Thick as Thieves (TV series)

Thick as Thieves is a British sitcom which was broadcast on ITV between 1 June and 20 July 1974 and produced by LWT. It was created and written by Dick Clement and Ian La Frenais. There were 8 episodes over one series and starred Bob Hoskins, John Thaw and Pat Ashton.

Thick As Thieves
Created byDick Clement and
Ian La Frenais
Written byDick Clement and
Ian La Frenais
Directed byMike Gibbon
Derrick Goodwin
StarringBob Hoskins
John Thaw
Pat Ashton
Michael Robbins
Johnny Briggs
Country of originUnited Kingdom
No. of episodes8 (list of episodes)
Producer(s)Derrick Goodwin
Running time8 x 30 mins
(24 mins sans adverts)
Original networkLWT
Original release1 June (1974-06-01) 
20 July 1974 (1974-07-20)


The plot revolves mainly around George (Bob Hoskins), whose last job as a house burglar ended up with his getting sent to prison. After three long years, he returns to his home and wife Annie (Pat Ashton), only to find everything is not quite as he left it. His best friend Stan (John Thaw) moved into George's house with his wife eight months previously. This was the moment Annie and Stan were dreading, but when it came to the crunch she found she not only loved Stan, but also still loved husband George. Confused, and not helped by George's perhaps understandable annoyance at the situation, she finds she is unable to decide which will stay and which will go. As the series moves on the answer to the trios problems doesn't get any clearer.[1]


Bob Hoskins as George

John Thaw as Stan

Pat Ashton as Annie

Other recurring characters

Johnny Briggs as Spiggy

Michael Robbins as Sergeant Black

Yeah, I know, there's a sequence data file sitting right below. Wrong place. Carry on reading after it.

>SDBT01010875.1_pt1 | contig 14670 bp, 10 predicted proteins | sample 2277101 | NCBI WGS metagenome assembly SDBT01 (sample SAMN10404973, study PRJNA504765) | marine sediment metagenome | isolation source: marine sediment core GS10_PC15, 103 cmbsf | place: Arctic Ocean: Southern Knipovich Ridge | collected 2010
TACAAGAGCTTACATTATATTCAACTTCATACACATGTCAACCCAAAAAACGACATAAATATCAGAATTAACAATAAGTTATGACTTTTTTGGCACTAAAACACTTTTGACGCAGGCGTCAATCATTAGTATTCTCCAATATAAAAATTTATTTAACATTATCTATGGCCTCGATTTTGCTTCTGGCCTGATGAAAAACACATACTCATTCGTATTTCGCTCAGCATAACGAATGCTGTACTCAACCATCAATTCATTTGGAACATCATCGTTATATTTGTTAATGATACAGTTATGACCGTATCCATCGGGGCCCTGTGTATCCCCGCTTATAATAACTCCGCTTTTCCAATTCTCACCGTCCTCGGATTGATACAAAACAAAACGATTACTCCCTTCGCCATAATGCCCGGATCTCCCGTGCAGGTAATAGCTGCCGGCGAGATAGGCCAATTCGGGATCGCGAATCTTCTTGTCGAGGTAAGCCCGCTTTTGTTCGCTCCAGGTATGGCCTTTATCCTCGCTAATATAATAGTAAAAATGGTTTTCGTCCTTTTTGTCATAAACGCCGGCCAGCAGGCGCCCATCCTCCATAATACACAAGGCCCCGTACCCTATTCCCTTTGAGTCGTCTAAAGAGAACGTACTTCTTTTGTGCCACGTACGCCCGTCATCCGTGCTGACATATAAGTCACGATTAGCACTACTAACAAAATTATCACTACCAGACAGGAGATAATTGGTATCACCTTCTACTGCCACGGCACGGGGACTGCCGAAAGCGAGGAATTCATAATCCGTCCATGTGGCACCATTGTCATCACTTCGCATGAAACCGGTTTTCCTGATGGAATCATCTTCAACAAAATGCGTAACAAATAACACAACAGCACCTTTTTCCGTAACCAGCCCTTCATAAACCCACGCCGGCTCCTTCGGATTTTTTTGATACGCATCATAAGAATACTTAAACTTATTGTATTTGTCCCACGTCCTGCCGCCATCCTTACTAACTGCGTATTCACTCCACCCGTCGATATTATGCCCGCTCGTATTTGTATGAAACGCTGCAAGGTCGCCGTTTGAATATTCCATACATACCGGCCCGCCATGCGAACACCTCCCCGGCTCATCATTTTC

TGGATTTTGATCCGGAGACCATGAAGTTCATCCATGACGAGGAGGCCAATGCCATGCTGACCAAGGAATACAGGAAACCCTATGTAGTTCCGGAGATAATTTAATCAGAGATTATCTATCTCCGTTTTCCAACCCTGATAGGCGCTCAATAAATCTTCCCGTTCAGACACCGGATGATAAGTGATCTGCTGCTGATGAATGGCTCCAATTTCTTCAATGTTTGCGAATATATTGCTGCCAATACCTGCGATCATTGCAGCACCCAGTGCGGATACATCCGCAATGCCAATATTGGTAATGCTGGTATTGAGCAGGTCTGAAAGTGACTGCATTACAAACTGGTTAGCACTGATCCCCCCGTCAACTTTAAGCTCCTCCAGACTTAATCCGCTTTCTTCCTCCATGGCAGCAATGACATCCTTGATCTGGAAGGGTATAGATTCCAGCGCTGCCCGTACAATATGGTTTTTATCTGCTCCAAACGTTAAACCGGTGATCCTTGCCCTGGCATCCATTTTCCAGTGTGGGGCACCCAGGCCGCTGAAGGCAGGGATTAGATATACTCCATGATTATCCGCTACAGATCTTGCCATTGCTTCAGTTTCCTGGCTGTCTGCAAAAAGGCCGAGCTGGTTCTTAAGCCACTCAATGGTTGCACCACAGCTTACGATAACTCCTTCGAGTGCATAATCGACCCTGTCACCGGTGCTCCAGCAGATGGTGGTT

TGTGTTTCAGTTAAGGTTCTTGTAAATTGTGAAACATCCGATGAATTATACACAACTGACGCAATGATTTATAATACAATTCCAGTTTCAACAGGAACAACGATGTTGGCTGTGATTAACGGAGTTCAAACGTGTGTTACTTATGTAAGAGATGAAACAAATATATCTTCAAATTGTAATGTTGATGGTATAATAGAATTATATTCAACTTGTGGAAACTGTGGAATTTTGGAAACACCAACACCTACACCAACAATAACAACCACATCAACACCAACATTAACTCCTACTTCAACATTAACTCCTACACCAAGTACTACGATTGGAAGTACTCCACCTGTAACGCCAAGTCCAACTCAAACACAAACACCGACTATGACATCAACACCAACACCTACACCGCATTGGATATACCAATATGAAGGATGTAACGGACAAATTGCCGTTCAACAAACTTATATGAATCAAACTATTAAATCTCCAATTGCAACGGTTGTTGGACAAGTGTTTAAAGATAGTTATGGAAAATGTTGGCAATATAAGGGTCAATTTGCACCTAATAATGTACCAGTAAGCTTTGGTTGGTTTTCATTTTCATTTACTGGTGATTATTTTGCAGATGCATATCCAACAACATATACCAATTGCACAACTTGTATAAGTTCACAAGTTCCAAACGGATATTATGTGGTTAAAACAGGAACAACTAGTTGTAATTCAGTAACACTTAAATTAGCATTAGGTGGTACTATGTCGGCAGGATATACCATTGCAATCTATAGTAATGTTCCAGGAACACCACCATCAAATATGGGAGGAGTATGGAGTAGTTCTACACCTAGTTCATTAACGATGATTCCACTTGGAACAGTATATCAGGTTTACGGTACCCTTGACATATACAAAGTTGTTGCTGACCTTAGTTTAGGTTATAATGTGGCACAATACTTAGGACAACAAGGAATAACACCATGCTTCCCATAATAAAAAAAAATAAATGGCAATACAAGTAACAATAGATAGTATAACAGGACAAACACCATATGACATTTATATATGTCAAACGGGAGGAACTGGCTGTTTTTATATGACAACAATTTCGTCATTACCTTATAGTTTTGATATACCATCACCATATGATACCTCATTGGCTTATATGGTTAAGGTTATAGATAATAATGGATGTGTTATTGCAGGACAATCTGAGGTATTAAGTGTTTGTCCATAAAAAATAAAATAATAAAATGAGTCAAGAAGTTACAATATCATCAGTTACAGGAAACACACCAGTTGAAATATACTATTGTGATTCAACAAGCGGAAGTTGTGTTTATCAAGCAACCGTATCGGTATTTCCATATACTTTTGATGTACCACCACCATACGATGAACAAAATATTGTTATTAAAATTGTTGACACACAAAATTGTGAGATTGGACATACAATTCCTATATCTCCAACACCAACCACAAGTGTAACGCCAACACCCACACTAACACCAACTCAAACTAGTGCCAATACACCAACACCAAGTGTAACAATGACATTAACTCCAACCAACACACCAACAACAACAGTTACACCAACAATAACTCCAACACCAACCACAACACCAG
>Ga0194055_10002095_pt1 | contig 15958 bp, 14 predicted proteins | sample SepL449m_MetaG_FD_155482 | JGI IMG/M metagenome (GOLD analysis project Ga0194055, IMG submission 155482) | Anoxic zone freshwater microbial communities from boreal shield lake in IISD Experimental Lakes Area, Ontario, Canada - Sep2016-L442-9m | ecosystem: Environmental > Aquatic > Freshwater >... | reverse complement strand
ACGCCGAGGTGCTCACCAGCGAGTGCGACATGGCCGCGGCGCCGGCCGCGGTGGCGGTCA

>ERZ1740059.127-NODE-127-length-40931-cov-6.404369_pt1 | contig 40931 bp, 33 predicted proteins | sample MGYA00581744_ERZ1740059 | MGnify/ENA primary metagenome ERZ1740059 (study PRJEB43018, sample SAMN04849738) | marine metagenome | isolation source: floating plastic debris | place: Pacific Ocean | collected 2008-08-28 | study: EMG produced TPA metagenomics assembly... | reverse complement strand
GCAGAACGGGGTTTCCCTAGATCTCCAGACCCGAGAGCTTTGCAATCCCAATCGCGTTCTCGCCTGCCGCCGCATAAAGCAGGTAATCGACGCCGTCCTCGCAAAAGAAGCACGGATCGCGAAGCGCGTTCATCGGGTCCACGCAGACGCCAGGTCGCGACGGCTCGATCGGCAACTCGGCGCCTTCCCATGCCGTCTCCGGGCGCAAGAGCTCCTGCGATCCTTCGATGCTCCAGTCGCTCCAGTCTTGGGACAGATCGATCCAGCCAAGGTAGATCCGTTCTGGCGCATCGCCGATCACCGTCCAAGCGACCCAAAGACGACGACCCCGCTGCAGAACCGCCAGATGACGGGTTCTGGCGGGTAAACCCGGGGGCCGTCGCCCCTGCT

Dick Clenent and Ian La Frenais had written the successful sitcom "Whatever Happened To The Likely Lads" (follow-up to their previous 1960's hit series, "The Likely Lads"). This success led to their writing for "Seven of One" in 1973, a series of seven individual comedy playlets starring Ronnie Barker. Each 30-minute segment from different writers each would be considered potential 'pilot' which if decided it had the potential could be developed into a series in its own right. Clement and LaFrenais's contribution was "Prisoner And Escort" featuring Fletcher, an ageing lag and his misadventures while being transported to Slade prison in Cumberland after having been sentenced to (yet another) five-year stretch inside. While "Whatever Happened To The Likely Lads" continued into 1974, they developed "Thick As Thieves" for London Weekend television (LWT), the UK television broadcaster at the weekends in the ITV London region. (Thames Television was the weekly broadcaster during weekdays.) There was only one series in 1974


The series was made on a tight budget, as evidenced by the small number of sets used. External scenes were kept to a minimum, mainly for setting the scene, or as a short linking sequence. Where used, these sequences were on videotape instead of film. Film was used for the sequences used behind the opening and closing titles each week. Typically, ITV comedy programmes that are deemed to last 30 minutes includes adverts in the running times. With adverts, this left some 23–24 minutes of actual programme time and included an advert break halfway through, something which risked breaking the narrative. These restrictions meant writers had to write concisely and economically to deliver a full programme plot in that time. Resulting series can have their episodes shown out-of-sequence without ruining any overall story arc. To get round such limitations and develop their characters, Clement and La Frenais allowed individual plot threads in "Thick As Thieves" to cross between successive episodes, meaning the series must be run in its serial-like series running order for some of the plotlines to make sense.

The series (produced by Derrick Goodwin) was moderately successful, however makers LWT declined a second series. Writers Dick Clement and Ian La Frenais found themselves suddenly offered a new series by the BBC, the writers' "Prisoner And Escort" segment of Barker's "Seven of One" series having impressed the BBC enough have it developed into a full series that followed the fortunes of Fletcher and his fellow inmates. Again starring Ronnie Barker, it became the much-loved claustrophobic prison-based series Porridge.


Episode 1 – The Home Coming (1 June 1974)